Grief Is a Family Affair


Grief Is a Family Affair
Grief Is a Family Affair Part 2


Chapter 1

"Marilyn, call the doctor, I think Jimmy is gone." I tried to clear my sleep-blurred eyes, and shake the fuzziness from my brain. Jimmy.....gone? How could that be? After I called the doctor, I ran into Jimmy’s room and saw my husband holding the lifeless form of our seven-week-old son, our third child.
It has been thirty-six years since that fateful day, but there are many things I remember very clearly, even yet. I remember the dress I mechanically donned while we were waiting for close friends to come to our home as the news quickly spread through our little community. I was in deep grief, but my mind still thought of the things that needed to be done such as who should be called, calling someone to take care of our remaining children, Matthew, almost five, and his sister Mellyn, almost three; preparing clothes for the family to wear to the funeral, and assigning tasks to family and friends who gathered to support us.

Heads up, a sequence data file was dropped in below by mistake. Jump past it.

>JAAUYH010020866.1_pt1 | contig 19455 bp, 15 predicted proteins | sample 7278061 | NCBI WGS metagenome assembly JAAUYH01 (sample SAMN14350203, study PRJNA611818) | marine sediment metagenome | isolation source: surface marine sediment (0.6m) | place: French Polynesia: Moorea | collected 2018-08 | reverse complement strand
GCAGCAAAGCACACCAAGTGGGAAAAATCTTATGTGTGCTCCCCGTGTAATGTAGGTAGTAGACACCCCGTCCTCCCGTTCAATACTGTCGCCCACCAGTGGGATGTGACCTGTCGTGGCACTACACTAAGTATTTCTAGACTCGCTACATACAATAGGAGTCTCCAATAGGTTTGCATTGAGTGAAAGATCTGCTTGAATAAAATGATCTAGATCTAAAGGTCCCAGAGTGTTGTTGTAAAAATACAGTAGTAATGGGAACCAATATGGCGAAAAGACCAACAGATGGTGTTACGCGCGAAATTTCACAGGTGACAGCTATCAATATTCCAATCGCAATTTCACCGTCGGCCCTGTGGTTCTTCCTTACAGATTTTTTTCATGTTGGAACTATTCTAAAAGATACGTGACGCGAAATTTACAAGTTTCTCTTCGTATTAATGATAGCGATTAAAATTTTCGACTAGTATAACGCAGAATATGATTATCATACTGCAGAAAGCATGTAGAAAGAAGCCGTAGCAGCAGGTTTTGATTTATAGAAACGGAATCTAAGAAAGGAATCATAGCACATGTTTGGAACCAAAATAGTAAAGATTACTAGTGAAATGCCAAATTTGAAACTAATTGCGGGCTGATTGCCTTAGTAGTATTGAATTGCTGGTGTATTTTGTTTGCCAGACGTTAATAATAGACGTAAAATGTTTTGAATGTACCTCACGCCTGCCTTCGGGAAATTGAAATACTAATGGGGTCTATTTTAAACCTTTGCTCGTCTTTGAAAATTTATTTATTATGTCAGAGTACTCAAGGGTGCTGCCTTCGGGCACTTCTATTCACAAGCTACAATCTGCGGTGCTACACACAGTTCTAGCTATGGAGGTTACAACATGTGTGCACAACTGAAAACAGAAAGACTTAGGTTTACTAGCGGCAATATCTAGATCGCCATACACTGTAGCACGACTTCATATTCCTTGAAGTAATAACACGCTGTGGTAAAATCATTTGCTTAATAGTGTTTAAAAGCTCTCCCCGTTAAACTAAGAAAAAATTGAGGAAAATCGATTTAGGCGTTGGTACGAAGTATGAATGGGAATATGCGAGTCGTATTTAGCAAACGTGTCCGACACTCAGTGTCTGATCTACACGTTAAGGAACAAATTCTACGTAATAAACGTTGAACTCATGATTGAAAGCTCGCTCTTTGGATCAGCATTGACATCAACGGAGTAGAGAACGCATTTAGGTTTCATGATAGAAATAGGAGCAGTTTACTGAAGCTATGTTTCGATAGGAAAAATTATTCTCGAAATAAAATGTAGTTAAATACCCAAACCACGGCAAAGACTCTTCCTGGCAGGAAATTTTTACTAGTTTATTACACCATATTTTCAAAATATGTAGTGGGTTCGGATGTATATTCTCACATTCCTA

In the weeks that followed, I continued to do everything expected of me by my family and friends, and I did my grieving in my own unique way.
While I became quite verbose in my grief, my husband Glen grieved silently. He did what was expected of the man of the house, the bread winner, but he talked of his pain and his grief very little. He immersed himself in his work and in church activities.
Our son Matthew was nearing five, but he can remember the disappointment he felt at no longer having a brother. He remembers feeling frightened when well-intentioned friends whisked him and his sister away from us so that "mom and dad can have some time alone." He remembers wondering why people were crying since "Jimmy went to heaven." He had been taught we were supposed to be happy when people went to heaven. He also remembers that no one had told him before that even little children could die and go to heaven.

Continued on Page 2

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This site was last updated 03/06/04  ęCopyright 2002 Marilyn Willett Heavilin